The first few weeks of uni are both terrifying and exciting. It’s a new situation and, like everyone, I was slightly stressed. However, I had a great time and it turned out that many of my worries were unnecessary. Here are my top tips on how to make the most out of your first weeks at uni. Hopefully they will make it all easier for you!
There are many different activities in the colleges during Freshers’ Week. They are a great opportunity to meet like-minded people, especially since there are always events both for drinkers and non-drinkers. To participate in the college activities, you need to have a college wristband. It’s useful to buy it, but you don’t need to stress about getting it very early; there are enough for everyone.
However, don’t feel too pressured about making friends in the first few weeks. From my experience during Freshers’ Week, you meet quite a few people that you’ll never see again, and that’s perfectly fine! There will be plenty of opportunities to make friends later on in the term as well. You can use this time to get to know the city and discover places on campus. They will become more familiar to you and you’ll settle in quicker. Also, it’s always useful to figure out what’s where on campus (everyone gets lost in the first few days!)
Freshers’ Week is also a great time to get to know your flatmates. For me, they were the first friends I made at uni and I spent the majority of the Freshers’ Week with them. It’s good to create a nice and friendly atmosphere in your flat from the beginning as you’ll all be living together for a whole year.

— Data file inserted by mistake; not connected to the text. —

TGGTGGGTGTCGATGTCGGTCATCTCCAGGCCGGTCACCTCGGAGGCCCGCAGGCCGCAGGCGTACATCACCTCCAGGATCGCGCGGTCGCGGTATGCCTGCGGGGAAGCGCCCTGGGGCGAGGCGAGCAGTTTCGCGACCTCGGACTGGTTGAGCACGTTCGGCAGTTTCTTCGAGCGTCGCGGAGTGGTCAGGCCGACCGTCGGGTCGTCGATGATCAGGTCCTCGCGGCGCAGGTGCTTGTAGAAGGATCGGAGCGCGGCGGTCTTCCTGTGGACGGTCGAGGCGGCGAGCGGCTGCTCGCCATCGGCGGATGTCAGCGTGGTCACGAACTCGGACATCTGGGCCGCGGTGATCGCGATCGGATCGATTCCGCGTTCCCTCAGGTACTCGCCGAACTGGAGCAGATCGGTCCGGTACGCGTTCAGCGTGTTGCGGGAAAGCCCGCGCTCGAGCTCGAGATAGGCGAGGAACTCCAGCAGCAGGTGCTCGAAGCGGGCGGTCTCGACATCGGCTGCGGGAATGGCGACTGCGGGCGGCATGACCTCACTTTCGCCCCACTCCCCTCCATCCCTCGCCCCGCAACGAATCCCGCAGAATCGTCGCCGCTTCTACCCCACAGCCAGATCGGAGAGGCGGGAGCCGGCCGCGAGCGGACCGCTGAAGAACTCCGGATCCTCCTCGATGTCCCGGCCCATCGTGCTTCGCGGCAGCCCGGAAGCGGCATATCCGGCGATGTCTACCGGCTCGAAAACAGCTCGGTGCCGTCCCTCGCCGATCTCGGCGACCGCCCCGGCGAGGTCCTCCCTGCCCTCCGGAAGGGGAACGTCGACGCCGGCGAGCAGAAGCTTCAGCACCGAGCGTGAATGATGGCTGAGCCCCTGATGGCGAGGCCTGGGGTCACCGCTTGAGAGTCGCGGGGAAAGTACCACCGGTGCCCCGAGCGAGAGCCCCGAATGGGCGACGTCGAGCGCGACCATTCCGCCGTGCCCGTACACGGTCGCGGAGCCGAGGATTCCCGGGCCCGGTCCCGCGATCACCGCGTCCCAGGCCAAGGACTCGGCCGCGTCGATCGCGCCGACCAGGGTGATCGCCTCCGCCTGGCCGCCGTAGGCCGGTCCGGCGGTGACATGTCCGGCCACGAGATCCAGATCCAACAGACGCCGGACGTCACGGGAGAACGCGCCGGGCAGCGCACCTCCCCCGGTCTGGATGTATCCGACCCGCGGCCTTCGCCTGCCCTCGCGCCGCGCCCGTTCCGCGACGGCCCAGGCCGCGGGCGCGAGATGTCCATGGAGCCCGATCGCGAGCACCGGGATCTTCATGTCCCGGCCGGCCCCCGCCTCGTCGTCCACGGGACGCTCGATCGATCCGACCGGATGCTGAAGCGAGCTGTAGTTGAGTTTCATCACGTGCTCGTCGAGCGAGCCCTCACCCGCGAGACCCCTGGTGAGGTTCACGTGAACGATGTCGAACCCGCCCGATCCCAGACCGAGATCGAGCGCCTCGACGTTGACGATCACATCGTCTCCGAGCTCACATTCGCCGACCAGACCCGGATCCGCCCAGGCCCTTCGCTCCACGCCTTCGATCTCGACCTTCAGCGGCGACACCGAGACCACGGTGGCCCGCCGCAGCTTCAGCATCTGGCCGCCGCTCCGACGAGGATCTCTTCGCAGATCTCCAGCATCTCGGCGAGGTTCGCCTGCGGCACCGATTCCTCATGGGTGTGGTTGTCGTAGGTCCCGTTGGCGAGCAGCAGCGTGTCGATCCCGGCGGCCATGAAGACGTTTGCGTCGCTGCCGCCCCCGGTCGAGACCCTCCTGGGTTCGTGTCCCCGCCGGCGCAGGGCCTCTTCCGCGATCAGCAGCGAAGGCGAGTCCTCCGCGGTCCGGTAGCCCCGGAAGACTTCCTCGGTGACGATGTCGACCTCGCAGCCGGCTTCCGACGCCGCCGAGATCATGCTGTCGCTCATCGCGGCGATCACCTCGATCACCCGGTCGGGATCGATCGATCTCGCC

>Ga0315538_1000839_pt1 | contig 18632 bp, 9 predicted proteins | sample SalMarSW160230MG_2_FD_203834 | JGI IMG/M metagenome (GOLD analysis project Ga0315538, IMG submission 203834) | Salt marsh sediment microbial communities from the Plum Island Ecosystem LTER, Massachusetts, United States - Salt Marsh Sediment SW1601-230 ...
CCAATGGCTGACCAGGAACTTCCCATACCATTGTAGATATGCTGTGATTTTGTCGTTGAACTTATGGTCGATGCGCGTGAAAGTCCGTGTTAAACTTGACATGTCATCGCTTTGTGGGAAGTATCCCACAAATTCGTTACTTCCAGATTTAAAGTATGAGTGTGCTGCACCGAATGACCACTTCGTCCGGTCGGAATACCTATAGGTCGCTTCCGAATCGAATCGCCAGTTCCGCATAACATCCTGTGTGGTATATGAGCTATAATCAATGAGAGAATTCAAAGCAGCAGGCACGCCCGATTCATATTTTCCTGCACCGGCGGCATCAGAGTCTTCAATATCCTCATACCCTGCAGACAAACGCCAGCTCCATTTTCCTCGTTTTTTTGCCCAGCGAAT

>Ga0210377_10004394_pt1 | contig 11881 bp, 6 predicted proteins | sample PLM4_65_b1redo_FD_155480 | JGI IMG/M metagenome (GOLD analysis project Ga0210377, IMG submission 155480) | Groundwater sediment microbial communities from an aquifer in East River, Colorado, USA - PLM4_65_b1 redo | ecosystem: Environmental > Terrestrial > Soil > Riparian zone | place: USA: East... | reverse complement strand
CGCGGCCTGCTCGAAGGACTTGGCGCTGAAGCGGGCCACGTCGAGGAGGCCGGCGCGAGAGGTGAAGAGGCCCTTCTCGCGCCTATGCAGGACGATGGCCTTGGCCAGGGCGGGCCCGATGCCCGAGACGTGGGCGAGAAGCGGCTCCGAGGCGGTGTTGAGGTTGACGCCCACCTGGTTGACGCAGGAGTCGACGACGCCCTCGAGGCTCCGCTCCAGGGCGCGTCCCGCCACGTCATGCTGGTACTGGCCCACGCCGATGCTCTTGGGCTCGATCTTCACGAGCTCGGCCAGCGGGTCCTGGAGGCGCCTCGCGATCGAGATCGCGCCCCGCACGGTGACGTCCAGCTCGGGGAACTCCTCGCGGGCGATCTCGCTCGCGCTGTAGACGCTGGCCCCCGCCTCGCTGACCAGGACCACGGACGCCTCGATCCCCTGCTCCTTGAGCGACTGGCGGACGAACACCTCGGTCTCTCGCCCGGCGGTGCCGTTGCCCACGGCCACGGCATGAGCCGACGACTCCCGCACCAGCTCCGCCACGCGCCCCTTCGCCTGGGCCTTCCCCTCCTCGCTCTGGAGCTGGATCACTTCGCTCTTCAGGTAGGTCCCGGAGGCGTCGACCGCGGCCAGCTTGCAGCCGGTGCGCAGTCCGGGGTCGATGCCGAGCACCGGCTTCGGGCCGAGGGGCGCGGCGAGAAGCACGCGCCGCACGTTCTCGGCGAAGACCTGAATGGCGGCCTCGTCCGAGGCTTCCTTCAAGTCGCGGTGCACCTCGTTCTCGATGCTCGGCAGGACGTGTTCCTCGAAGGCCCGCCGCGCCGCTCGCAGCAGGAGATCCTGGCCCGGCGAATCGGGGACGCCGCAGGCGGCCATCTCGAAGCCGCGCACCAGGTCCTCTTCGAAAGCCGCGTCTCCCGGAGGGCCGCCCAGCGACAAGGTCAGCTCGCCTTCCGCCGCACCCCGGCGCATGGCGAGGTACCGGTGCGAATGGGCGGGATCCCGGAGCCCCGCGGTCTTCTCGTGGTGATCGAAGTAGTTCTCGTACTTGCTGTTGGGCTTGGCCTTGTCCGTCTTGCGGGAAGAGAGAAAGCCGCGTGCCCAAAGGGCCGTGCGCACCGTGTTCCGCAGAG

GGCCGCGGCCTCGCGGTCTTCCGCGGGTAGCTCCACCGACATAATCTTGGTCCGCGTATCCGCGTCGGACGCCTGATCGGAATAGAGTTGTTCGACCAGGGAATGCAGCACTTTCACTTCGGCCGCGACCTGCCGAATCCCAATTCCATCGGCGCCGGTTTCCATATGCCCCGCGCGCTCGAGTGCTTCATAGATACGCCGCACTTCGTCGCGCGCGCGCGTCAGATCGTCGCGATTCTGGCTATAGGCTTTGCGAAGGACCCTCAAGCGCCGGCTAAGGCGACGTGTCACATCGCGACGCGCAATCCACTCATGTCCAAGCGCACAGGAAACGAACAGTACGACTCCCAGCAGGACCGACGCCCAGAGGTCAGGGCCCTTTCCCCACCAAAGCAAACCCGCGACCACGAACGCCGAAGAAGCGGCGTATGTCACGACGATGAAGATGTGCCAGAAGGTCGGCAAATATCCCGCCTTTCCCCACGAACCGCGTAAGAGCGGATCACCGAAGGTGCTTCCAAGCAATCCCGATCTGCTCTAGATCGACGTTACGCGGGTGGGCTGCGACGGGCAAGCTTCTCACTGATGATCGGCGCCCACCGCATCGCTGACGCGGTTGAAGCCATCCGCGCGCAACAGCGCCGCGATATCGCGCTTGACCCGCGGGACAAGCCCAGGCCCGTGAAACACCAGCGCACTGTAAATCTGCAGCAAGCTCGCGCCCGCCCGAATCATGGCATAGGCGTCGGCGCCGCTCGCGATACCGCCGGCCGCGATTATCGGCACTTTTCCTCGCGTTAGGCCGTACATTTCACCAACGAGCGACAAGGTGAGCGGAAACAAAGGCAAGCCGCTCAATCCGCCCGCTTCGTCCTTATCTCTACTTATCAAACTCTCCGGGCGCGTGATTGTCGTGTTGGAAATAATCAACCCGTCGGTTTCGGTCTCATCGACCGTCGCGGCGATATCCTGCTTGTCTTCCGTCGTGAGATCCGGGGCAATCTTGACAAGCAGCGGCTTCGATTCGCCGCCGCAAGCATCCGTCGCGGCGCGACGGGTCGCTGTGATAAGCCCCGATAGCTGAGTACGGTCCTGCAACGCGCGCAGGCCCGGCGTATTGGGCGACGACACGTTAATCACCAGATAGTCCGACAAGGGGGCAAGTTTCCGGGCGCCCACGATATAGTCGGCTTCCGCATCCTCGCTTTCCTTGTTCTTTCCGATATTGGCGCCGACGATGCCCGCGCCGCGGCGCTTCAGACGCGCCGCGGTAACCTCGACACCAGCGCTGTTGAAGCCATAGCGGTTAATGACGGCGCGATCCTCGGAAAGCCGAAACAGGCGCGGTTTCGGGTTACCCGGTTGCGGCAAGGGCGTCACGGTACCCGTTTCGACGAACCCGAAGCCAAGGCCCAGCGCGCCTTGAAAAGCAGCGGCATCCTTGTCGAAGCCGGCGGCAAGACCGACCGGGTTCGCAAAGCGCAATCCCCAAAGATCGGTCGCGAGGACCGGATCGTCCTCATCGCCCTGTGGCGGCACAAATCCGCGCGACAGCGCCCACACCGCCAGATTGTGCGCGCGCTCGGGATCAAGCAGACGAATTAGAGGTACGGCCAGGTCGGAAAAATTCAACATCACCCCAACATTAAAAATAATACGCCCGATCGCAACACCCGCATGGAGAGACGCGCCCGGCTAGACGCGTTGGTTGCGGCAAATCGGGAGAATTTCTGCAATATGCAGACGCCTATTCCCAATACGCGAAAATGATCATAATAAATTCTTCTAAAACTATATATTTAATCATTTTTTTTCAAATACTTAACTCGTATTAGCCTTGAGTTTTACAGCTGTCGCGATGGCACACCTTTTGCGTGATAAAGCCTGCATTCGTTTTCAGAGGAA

Many societies have their first meetings at the beginning of the term and the first weeks are a great opportunity to try them out, either with your already-existing hobbies or completely new things. My advice here, though, would be not to judge the societies too quickly. In the first weeks, there’s a lot of random people coming to the meetings so the atmosphere usually changes later on and you get then more of a nice community feel. Also, it’s worth remembering that you can join a society at any point of the year. I personally found it helpful to keep myself busy during the first weeks, but you might prefer to have more free time and think about the societies later on.
Chores like cooking or shopping are quite easy on their own, but they do take time. It can be tricky to learn how to manage your studies, social life and everyday chores on your own for the first time.
My advice is to have a few go-to easy recipes figured out before you come to uni, so it’s easier and quicker to prepare meals. You can also consider either catered accommodation or the Meals in Advance deal if you don’t feel up to cooking every day.
When it comes to shopping, take the time in the first weeks to get to know the city. It’s useful to know which supermarkets are close. Since you’ll probably have to learn how to manage your money, it’s good to start thinking about it early and not to worry later on.
When it comes to the studies, it’s worth figuring out a routine. See what place (library, your room or a café) and what time of the day work best for you. Then, you can be much more productive!
Try to go for all of your teaching and do the set reading beforehand. However, don’t stress too much if you can’t manage all of your reading on time in the first few weeks. You’ll be fine as long as you put genuine effort to prepare. The tutors understand that academic articles can be quite difficult to manage at the beginning.
It’s worth going out of your comfort zone during the first few weeks, especially if you’re an introvert like me. However, do remember that there’s no right way of living your uni experience. York has a very inclusive and welcoming community, so the best advice I can give you is to do what feels right for you and simply enjoy 😊
Leave a Reply